Do the 2014 elections look promising for the Democrats? Not so far as I can tell. Do the Democrats have a bold plan to inspire the American people to turn the House back over to them? Not so far as I’ve heard. Is there a solution available? I think there is. We’ve got a Supreme Court that just doubled down on its disgraceful 2010 decision in Citizens United, continuing in the new case (McCutcheon vs. FEC) to pretend to believe that opening the floodgates still wider for big money to flow into our elections does not corrupt our political system. And we’ve got poll Read on →
Before I fell asleep last night, my wife Jody read aloud to me from her copy of Barbara Kingsolver’s book The Lacuna. The passage she chose was a diary entry that opened: “Tonight’s news: the Allies broke open the dikes along the Netherlands coast, letting in the open sea and drowning thousands of German soldiers in the flood. Like the Azteca opening dikes to drown Cortés and his men on the shores of Lake Tenochtitlan. But fiction is nonsense, the war is real. Tomorrow the farmers of Walcheren will wake to see a tide standing over their crops, the floating corpses of the Read on →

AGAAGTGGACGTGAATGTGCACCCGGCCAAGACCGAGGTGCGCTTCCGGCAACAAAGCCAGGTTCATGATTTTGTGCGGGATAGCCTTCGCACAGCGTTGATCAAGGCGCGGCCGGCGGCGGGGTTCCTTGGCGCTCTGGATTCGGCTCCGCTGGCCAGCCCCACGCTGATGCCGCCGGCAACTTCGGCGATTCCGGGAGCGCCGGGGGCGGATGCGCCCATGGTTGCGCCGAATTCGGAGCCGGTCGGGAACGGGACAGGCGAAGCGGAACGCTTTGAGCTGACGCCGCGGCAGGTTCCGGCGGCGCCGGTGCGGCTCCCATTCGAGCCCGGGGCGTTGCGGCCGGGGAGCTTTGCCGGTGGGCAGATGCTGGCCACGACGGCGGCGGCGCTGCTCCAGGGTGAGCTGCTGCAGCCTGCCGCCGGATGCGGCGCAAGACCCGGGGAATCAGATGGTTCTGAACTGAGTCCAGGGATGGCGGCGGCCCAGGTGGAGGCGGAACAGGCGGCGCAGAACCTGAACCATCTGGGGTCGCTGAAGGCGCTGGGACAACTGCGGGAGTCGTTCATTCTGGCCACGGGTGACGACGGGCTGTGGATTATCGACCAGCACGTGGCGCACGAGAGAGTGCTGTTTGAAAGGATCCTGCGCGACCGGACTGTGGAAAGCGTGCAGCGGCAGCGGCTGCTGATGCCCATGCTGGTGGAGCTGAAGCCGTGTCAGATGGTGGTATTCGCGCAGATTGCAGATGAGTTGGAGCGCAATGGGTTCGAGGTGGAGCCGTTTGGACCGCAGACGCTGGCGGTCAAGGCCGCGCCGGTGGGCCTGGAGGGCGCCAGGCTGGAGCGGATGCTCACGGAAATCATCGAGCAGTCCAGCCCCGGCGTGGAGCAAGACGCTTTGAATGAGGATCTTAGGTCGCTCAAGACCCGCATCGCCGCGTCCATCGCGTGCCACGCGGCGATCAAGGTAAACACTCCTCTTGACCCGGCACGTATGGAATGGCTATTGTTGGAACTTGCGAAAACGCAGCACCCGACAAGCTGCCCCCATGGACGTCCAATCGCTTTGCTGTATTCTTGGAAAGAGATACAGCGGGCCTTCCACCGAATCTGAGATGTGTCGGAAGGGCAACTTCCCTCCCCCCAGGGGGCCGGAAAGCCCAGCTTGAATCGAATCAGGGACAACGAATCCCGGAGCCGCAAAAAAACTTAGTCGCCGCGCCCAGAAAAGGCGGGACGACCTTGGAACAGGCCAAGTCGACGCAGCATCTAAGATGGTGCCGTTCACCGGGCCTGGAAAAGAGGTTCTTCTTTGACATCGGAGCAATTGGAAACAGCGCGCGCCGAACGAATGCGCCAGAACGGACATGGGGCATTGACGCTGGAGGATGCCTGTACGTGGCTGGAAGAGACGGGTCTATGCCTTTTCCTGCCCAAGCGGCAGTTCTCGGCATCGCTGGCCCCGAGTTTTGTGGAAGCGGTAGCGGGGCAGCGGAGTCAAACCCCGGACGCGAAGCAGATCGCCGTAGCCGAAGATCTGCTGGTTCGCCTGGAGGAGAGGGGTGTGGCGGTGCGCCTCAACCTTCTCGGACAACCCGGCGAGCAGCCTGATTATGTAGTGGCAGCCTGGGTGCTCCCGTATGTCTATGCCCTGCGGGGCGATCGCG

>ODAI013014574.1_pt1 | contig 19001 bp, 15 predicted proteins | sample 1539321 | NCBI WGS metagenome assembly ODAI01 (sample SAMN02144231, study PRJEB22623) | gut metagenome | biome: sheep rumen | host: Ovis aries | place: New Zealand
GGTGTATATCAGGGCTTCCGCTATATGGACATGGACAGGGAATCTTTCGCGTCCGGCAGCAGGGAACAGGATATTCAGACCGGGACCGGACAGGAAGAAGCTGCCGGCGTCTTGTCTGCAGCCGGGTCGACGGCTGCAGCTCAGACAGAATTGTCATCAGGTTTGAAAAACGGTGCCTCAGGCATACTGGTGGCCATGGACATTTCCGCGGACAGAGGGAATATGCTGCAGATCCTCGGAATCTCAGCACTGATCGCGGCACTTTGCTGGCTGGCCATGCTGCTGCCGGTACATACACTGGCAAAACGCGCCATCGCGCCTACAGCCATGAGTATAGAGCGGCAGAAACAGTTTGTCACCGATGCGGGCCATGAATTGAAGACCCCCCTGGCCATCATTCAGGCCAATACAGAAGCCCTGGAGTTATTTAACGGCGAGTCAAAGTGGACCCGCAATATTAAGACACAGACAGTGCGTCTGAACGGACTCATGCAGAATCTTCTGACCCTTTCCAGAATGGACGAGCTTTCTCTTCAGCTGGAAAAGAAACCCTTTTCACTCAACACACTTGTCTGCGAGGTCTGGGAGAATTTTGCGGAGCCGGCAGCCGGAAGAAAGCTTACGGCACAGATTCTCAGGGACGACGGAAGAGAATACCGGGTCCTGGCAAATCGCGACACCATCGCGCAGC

"Where your treasure is, there will your heart be also." -- Matthew 6:21. On April 4, 1967, exactly one year before he was assassinated, Martin Luther King, Jr. made public his opposition to the Vietnam War, articulated in his iconic "Beyond Vietnam" speech. Presented at Riverside Church in New York City, "Beyond Vietnam" was the most controversial speech King ever delivered. In it, he confronted head-on America's "triple evils" -- racism, economic injustice, and militarism -- and called for "a radical revolution of values" to restore our nation's integrity. Afterwards, many supporters, black and white, abandoned him for daring to mix the Read on →
How many of you are aware that Albert Einstein taught a physics class at Lincoln University (an HBCU in Pennsylvania) in 1946? In doing so, the Nobel Prize-winning scientist once said, "The separation of the races is not a disease of colored people. It is a disease of white people. I do not intend to be quiet about it.” Another noted figure, Martin Luther King, once said, “Our lives begin to end the day we become silent about the things that matter.” But we have become silent, for I don’t see the human outcry about where we are today. We have be Read on →